Wilkens emphasized that the cost of operations and construction has gone up while revenues remain relatively flat. County engineer's offices in Ohio are funded through gasoline taxes and license plate fees, per the Ohio Revised Code. "The gas tax has risen very little compared to the price of fuel," Wilkens noted. "The spike in fuel prices last year caused construction costs to soar, thus gobbling up the minimal additional revenues from the gas tax. Furthermore, we are a donor county, which means that more gas tax money collected in Butler County goes out than is returned. This is designed to help less populated counties but it hurts our own efforts."

Besides flat revenues what specifically are the reasons for this funding crunch?

Aging Infrastructure and Rising Demand

Aging infrastructure means existing roads and bridges are deteriorating and in need of repair, or, are functionally obsolete and in need of upgrades. Butler County's transition to a suburban county and resulting population boom has placed a huge demand on the infrastructure. Yesterday's two-lane roads no longer suffice. Many roads have been widened to four, five, and six lanes with turn lanes and wider paved berms. This all adds up to increased maintenance costs -- more asphalt required to resurface, more pavement repairs, more salt and plowing required in the winter. Additional trucks have had to be added to the BCEO snow and ice control fleet to accommodate the additional pavement that needs to be cleared.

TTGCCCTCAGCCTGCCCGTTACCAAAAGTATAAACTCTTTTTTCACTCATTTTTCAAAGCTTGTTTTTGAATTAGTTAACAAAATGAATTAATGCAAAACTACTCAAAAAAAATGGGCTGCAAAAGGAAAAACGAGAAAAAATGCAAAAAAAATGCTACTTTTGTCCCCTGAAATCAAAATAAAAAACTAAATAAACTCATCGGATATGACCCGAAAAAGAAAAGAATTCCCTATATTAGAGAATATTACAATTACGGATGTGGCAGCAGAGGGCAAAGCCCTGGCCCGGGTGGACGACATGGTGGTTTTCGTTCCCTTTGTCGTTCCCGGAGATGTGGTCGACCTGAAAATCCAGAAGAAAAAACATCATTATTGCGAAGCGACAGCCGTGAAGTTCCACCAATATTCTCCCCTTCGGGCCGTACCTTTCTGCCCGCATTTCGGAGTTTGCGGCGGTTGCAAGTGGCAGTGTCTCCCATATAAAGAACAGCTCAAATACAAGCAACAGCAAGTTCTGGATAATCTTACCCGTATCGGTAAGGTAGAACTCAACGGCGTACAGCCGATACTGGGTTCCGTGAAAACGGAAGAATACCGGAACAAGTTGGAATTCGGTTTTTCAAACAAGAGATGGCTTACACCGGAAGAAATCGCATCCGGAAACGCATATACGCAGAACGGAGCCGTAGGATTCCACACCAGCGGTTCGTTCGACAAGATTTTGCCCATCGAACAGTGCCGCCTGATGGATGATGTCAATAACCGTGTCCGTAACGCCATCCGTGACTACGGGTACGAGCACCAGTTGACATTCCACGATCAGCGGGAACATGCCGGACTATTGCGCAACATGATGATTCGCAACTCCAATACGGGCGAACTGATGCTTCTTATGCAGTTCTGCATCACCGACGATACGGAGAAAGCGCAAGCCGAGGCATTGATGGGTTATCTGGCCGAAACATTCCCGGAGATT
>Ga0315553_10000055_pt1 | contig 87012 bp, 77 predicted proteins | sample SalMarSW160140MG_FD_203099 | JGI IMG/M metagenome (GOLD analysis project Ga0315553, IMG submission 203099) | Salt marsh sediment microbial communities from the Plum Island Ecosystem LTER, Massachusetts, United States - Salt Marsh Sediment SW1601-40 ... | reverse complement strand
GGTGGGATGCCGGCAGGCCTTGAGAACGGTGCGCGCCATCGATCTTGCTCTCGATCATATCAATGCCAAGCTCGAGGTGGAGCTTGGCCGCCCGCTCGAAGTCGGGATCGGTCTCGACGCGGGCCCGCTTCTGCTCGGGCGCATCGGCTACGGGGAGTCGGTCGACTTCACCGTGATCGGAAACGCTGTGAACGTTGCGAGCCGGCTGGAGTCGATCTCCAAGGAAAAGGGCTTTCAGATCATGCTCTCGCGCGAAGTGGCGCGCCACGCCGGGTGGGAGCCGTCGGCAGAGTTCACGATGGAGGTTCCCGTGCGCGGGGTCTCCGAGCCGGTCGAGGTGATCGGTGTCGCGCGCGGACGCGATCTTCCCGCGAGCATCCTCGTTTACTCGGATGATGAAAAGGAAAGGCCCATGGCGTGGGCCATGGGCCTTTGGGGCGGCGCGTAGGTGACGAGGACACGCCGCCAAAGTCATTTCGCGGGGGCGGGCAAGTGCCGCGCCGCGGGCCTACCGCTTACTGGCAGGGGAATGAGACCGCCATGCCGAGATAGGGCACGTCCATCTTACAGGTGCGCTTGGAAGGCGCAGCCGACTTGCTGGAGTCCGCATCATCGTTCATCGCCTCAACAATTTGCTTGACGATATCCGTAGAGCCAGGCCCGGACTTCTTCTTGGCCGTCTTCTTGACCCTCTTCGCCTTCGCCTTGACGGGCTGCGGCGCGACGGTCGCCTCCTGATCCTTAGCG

As a point of comparison, the Engineer's Office is responsible for maintaining 275 centerline miles of roadway. But add in all the extra lanes and turn lanes and that number balloons to 608 actual lane miles. Every time a road is widened or turn lanes are added, the centerline miles remain the same but lane mileage that requires real maintenance increases.

Higher fuel prices have driven up the cost of materials needed to keep these roads and bridges safe. "We are spending dramatically more on concrete for bridge decks and piers, more on asphalt for paving, salt and calcium chloride, plus gasoline and diesel fuel itself," Wilkens pointed out. "Even the emulsion used for patching cracks and preparing sub-surfaces for paving is fuel based and more expensive. But we also have vehicle and equipment costs and administrative costs. And like everyone else, we're paying higher prices to maintain our facilities -- more for gas and electric."